Obedience by Jacqueline Yallop
|Obedience by Jacqueline Yallop|
|Category: Literary Fiction|
|Reviewer: Louise Laurie|
|Summary: An elderly nun called Sister Bernard is being relocated from her beloved convent in rural France. This forced move sees her looking back on her life which includes some risque and rather shocking episodes.|
|Buy? Yes||Borrow? Yes|
|Pages: 320||Date: August 2011|
|Publisher: Atlantic Books|
|External links: Author's website|
The story opens with a much younger Sister Bernard - no more than a girl really. The daily lives of the nuns is regulated, with long hours for prayer, meditation and solitude. Everyone is housed, fed and watered adequately and that's as far as it goes. No little luxuries to speak of. Nothing to temper the harshness and the silence. Visits from family members are forbidden also. However, the young Sister Bernard appears to not only be coping very well with all of this but even embracing it. She doesn't grumble or complain about anything. However, even although she may appear saintly she is human, just like the rest of us and temptation does come along in the shape of a young man.
He's a soldier. A German solider doing his job in occupied France. Along with his comrades, he decides to have a bit of fun at the nuns' expense - and Sister Bernard is singled out. She will live to regret all this unwanted attention from a virile member of the opposite sex. Things take an unexpected and rather nasty turn which results in such a momentous event that the locals talk about it for years afterwards. But Sister Bernard remains in the loving arms of her convent.
The chapters then start to alternate between the past and the present. Currently only three elderly nuns now call the convent their home. It is falling down around them and there is no money for maintenance etc. Times have changed and the trio of nuns need to change also. But it's hard when you're in your eighties and nineties. Basic, residential accommodation nearby awaits. Genteel poverty, if you like.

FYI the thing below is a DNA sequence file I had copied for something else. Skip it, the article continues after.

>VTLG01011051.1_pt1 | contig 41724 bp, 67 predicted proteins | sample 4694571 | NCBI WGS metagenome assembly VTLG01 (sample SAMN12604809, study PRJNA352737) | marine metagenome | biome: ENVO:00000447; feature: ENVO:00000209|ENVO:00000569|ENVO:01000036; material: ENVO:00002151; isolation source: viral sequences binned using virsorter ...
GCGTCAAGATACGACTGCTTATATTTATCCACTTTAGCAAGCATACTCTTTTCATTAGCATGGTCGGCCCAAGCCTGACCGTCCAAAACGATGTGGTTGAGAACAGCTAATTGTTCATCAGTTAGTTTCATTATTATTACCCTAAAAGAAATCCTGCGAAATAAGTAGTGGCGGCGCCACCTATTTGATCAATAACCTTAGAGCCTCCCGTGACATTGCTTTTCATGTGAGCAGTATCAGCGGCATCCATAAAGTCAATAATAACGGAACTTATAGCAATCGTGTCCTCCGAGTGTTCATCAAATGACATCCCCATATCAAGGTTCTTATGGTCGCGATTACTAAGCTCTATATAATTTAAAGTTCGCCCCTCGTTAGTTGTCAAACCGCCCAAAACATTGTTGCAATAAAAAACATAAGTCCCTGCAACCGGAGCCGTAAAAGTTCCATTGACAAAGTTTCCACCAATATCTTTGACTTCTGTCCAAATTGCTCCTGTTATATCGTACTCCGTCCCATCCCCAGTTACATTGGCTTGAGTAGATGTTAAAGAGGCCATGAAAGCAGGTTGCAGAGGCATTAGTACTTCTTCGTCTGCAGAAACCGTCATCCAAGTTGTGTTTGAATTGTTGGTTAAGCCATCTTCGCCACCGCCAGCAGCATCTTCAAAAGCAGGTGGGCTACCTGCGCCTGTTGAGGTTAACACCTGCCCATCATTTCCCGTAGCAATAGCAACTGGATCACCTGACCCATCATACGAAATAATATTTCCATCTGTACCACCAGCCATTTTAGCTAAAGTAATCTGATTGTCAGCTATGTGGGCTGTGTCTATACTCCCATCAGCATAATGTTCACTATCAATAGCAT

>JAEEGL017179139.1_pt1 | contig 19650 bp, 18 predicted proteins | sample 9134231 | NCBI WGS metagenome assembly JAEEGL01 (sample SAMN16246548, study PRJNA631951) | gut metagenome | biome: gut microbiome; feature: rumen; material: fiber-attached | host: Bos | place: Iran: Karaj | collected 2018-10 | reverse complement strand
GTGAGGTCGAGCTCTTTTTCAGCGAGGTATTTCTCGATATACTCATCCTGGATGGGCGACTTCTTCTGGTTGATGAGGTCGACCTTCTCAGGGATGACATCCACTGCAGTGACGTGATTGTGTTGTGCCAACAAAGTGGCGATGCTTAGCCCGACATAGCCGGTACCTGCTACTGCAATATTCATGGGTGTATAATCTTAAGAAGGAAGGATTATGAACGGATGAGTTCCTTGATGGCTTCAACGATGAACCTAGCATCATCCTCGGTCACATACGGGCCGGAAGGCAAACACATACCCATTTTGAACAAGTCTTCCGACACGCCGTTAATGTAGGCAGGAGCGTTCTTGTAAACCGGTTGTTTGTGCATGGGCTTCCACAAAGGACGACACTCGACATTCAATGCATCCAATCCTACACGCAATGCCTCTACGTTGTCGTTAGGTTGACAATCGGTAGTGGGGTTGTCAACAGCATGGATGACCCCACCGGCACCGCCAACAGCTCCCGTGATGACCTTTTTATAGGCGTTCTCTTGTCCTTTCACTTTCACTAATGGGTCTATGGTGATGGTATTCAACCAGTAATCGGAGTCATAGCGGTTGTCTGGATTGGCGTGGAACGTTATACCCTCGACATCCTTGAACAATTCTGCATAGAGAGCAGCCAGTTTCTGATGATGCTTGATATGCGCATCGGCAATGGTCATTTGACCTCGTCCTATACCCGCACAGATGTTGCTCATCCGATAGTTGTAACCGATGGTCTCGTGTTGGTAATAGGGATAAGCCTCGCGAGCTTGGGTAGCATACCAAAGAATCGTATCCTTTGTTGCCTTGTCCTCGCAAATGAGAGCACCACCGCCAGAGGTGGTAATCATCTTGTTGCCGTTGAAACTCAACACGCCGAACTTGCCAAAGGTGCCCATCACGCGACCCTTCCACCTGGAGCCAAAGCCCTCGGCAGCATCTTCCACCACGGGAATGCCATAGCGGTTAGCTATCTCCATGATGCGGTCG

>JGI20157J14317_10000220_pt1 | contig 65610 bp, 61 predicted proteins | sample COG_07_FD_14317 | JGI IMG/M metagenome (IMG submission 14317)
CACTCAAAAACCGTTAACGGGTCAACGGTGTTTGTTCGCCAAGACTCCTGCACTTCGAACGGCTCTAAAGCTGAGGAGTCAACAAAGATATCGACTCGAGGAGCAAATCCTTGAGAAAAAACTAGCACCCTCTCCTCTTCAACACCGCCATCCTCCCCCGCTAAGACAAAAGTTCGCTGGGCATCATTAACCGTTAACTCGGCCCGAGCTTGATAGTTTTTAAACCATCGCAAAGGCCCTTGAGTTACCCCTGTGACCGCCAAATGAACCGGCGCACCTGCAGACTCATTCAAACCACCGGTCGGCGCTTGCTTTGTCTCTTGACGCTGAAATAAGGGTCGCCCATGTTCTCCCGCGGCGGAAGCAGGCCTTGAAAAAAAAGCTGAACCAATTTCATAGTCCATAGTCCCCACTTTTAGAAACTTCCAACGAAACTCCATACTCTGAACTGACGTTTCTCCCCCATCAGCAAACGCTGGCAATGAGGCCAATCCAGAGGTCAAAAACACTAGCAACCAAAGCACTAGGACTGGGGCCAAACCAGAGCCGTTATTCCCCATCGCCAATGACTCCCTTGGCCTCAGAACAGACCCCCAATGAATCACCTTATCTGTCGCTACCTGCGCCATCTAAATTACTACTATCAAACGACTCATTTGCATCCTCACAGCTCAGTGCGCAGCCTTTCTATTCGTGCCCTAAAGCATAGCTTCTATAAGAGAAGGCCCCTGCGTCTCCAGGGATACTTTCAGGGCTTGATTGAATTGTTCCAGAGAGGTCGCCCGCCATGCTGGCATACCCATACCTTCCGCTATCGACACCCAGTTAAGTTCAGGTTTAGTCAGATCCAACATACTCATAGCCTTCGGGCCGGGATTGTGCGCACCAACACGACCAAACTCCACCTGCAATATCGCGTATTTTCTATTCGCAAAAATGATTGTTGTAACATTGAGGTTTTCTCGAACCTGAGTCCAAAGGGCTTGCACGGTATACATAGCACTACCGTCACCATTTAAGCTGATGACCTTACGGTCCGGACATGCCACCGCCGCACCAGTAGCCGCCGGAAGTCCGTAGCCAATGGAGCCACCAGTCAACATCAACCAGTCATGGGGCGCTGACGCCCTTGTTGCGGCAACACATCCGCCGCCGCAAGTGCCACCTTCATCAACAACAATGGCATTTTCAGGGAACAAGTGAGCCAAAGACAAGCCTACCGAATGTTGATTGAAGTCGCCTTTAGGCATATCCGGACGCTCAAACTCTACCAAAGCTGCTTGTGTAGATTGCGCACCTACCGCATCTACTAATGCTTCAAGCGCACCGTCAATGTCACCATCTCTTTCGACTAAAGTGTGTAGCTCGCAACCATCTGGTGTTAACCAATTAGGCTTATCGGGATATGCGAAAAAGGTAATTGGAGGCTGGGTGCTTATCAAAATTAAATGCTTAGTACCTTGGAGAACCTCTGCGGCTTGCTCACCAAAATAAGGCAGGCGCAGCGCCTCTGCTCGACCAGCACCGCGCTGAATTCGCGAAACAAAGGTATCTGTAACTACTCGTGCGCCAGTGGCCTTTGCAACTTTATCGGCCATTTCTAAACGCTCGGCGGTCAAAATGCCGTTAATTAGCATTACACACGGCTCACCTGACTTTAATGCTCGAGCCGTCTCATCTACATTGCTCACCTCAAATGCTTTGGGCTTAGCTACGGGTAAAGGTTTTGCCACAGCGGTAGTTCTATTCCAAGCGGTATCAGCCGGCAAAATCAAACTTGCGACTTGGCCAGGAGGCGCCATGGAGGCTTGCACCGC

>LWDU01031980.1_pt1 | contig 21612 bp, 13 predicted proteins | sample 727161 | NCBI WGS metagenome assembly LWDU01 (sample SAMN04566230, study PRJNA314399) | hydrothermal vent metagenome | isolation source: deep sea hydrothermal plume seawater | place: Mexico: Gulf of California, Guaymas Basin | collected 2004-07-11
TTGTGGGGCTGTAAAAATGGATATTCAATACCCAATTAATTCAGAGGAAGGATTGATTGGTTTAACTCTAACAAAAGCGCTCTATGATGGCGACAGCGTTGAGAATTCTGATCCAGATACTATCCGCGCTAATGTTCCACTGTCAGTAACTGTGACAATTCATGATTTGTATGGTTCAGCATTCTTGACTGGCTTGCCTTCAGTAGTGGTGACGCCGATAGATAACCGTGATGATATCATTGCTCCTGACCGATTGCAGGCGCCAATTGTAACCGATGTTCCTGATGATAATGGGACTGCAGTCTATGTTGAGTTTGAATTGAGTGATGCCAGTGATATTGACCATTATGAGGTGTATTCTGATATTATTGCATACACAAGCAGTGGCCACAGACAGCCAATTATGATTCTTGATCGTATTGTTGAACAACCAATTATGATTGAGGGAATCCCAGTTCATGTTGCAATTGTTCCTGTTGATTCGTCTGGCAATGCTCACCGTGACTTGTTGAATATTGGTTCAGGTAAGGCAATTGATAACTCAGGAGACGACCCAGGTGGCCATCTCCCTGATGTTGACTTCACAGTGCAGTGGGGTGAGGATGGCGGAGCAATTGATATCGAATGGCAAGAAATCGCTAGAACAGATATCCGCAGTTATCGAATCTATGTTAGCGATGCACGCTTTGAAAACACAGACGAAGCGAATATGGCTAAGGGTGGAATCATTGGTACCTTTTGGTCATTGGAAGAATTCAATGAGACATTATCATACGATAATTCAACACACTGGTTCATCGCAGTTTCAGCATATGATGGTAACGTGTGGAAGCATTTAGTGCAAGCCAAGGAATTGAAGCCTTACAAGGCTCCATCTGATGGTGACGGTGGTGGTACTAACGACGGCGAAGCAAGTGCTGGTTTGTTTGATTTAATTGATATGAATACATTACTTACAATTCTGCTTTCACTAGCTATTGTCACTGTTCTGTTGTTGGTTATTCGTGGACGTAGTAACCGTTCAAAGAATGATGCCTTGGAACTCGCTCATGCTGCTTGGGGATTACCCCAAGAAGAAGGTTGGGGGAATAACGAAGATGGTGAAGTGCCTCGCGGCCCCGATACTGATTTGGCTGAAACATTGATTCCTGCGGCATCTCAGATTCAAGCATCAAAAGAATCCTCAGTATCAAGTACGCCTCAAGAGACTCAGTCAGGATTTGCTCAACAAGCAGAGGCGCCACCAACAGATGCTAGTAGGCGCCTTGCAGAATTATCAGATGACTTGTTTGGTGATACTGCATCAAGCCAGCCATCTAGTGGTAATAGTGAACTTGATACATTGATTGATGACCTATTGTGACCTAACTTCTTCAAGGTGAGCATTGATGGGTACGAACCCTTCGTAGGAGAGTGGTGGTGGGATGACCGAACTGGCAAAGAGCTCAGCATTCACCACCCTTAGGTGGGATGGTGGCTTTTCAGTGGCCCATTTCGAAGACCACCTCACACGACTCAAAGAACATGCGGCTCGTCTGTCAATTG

Yallop tells us of the nuns and their aches and pains: the creaking knees, arthritic hands etc - all the visible signs of getting older. But regardless, they all carry out their daily duties with conviction. And as each of them packs their meagre possessions ready for the move, it prompts them all, but especially Sister Bernard, the central character, to reflect back on her long and not uneventful life. And some parts may surprise, or even shock. Yallop gives it all to us in glorious technicolour and my heart went out to Sister Bernard.
We see a woman trying very hard to live a decent, God-fearing life. But things come along to tempt, to poison, to corrupt, to confuse. Call it real life if you like. And as dark and evil deeds are done against Sister Bernard, I couldn't believe just how meek and mild she was. Or was she?
I found Yallop's style to be flowing and her tone sensitive and in keeping with the whole convent/nun/religion slant. She has a nice line in storytelling so that even when the most shocking facts are revealed to the reader, it's all the more shocking wrapped up in everyday prose. This is a book which concentrates on human emotions and human weaknesses. It's also a moving portrait of a nun's life throughout the decades. Recommended.
I'd like to thank the publishers for sending a copy to the Bookbag. We also have a review of Kissing Alice by Jacqueline Yallop.
If this book appeals then you might like to try The Wrong Blood by Manuel de Lope.
You can read more book reviews or buy Obedience by Jacqueline Yallop at Amazon.co.uk Amazon currently charges £2.99 for standard delivery for orders under £20, over which delivery is free.
You can read more book reviews or buy Obedience by Jacqueline Yallop at Amazon.com.
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